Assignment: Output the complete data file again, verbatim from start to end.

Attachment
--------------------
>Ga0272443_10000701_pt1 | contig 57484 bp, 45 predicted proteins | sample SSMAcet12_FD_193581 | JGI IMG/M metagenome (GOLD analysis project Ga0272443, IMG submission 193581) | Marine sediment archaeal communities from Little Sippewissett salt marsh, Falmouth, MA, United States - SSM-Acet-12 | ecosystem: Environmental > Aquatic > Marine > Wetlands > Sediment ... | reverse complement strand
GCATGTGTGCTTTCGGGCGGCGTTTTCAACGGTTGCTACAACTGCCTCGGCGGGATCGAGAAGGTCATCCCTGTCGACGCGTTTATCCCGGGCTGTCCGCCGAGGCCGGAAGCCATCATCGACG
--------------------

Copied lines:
>Ga0272443_10000701_pt1 | contig 57484 bp, 45 predicted proteins | sample SSMAcet12_FD_193581 | JGI IMG/M metagenome (GOLD analysis project Ga0272443, IMG submission 193581) | Marine sediment archaeal communities from Little Sippewissett salt marsh, Falmouth, MA, United States - SSM-Acet-12 | ecosystem: Environmental > Aquatic > Marine > Wetlands > Sediment ... | reverse complement strand
GCATGTGTGCTTTCGGGCGGCGTTTTCAACGGTTGCTACAACTGCCTCGGCGGGATCGAGAAGGTCATCCCTGTCGACGCGTTTATCCCGGGCTGTCCGCCGAGGCCGGAAGCCATCATCGACG